And I was thinking about the fact that I stopped respecting Joss Whedon when he wrote some issues of Runaways and he portrayed Chase as liking comic books and basically talking like Xander Harris. Which is like--Victor Mancha could have had all those lines. But it seemed like Joss Whedon's understanding of Runaways was just: oh, it's just like my stuff because they're teenagers with superpowers or whatever, so I'll just write all of them as talking like my characters, and all the dude characters will be Xander, and all the girl characters will be Willow and Buffy.

I mean, I guess that in theory there's nothing wrong with only being able to write one kind of dialogue, but I feel like if you are that way, then you shouldn't write in other people's universes if they have characters who don't talk like that. But it's seriously not just my ridiculous love for Chase talking. Well, it is. But to me the way Joss Whedon wrote Chase indicated something deeper and it got on my nerves.

Basically, I guess Runaways is a geek-centric comic in that most of the main characters are geeky/alternative in some way. And I think this is sort of what makes Chase like my favorite comic book character of all time. Let me explain. I feel like a character like Chase (who is introduced as a "dumb jock," and is a lot more than that; but that description never stops being true) is normally only presented sympathetically in really mainstream narratives, which tend to not have a ton of depth and tend to portray geek characters stereotypically. Brian K. Vaughan, the incredibly baller person who wrote Runaways, sort of decenters Chase from being the character we're supposed to identify with (which he would be in a mainstream narrative) but still portrays him with a lot of depth.

Chase reminds me of my favorite person from high school, John M. John was a jock, and he was dumb. He said dumb stuff about me being gay. He made gross jokes. He was also one of the best friends I've ever had, and he was an outsider in his own way. I feel like writers, especially genre writers, tend to be geeky/alternative and don't portray "dumb" or non-alternative characters in a compassionate way. Although I guess in a lot of ways I am Hipster Scum, I just don't really identify with the value of rejecting people who aren't intellectual or aren't alternative. I can't imagine feeling that way. I mean, maybe it's because I'm disabled or something (see you guys, I got it in there somehow!) but I try to relate to people based on how I get along with them emotionally and not based on their subculture or what they want out of life. Wow, I sound like an asshole--I mean, I can certainly be a dick and cut myself off from people for other stupid reasons. But I guess I just get annoyed by people who are anti-anti-intellectual and I got irked with Joss Whedon because I realized that he was maybe that way.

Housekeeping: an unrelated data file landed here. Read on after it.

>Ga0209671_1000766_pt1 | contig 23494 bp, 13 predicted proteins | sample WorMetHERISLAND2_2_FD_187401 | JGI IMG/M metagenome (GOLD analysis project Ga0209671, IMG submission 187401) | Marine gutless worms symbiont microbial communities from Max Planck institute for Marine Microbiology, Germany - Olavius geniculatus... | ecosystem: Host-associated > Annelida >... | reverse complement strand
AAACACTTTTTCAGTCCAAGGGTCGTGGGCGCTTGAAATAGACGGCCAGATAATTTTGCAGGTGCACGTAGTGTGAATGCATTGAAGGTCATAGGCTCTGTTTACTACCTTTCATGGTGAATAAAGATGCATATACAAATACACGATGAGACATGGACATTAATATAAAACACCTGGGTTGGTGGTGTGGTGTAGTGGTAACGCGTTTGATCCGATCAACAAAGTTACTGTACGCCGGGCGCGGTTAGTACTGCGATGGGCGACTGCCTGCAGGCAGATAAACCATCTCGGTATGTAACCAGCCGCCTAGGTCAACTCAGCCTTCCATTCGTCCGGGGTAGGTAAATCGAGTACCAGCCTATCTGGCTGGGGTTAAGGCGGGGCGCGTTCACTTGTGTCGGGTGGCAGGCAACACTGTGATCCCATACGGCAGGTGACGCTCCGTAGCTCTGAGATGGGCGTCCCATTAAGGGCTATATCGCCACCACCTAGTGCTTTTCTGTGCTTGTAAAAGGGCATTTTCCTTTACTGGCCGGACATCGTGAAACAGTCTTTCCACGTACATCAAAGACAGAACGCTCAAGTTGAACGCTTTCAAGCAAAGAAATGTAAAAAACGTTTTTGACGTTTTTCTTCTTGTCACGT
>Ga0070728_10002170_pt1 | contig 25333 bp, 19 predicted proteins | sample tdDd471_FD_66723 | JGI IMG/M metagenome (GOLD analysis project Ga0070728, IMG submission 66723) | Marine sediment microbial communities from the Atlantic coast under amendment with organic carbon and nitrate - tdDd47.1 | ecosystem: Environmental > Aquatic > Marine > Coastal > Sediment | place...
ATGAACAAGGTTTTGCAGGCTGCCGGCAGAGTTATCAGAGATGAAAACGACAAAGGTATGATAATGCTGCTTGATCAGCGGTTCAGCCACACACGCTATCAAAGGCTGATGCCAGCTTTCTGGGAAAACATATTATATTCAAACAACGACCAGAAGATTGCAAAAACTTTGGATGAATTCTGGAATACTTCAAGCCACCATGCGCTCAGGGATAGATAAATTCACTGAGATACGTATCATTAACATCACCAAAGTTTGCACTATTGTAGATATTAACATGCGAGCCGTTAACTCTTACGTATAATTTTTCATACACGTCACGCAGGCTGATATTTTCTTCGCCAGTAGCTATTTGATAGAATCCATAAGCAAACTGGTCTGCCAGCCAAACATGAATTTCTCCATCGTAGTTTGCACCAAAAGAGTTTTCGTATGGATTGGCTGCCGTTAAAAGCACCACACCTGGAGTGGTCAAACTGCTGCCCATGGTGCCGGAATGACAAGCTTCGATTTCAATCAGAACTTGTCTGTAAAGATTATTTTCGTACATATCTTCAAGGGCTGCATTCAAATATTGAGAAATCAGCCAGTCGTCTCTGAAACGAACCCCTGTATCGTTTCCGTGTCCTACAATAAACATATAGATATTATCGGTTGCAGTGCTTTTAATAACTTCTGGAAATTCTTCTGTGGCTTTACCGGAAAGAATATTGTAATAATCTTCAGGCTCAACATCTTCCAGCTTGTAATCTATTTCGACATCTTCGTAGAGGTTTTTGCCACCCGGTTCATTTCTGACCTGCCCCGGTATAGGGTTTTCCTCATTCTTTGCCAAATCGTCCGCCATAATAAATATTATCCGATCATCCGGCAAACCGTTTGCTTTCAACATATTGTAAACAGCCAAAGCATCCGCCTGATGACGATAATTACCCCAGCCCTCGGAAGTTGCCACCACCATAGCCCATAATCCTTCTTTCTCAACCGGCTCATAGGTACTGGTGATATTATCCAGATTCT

And now I'm going to pretend to be in class.

05 December, 2010

late night germs

I got this weird comment on a really old YouTube video called "More about Asperger's and looking normal." Sometimes I get comments where I think English isn't their first language, or maybe it's just related to their disability, but either way the person seems to just be responding to things like the title of the video or some random word mentioned in the video, and just saying how they feel about that thing. I certainly don't mind this or anything, it's a lot less annoying than people who will do shit like getting in an argument with me over whether I really have ASD, based on some line that they willfully misinterpreted in the video.

Anyway, this video is actually just documenting the beginning of my realization that I didn't need to try to play a role to cover for being different, and explaining that I had come to this conclusion by meeting people with severe disabilities and realizing that a lot of them they were pretty cool, and if the scariest thing I could think of was that I might look sort of like them if I wasn't careful, I had a pretty good life.

But this guy's comment is about how he has Asperger's and he looks normal and he wants to date a girl with Asperger's who is pretty and looks normal. When I saw this comment and saw what the word normal meant to this guy--obviously something very innocent, unless I misread it--I felt like maybe I overdo the whole "I don't look normal and I don't want to look normal" thing. Because for some people normal just kind of means good or whatever. Sometimes I even use it that way. ("I'm sorry I'm being so annoying." "No, you're totally normal.")

But I really don't like to be told I look normal. Is that normal?

I think for me being told I look normal is like--well, it's not good because it feels like I'm not being given any space. Like just because I look a certain way to you right now doesn't mean I always will. Maybe someday I will look less normal. I want room to react and move the way that feels right. This means that for me it's nice to think of myself as "looking disabled." This doesn't mean that I have to always or even sometimes look like someone that other people can easily recognize as disabled. I'm disabled so by definition I look disabled, since I look like myself. If I think of myself as "looking normal," then it's only sometimes true. Or it's a feeling instead of just being.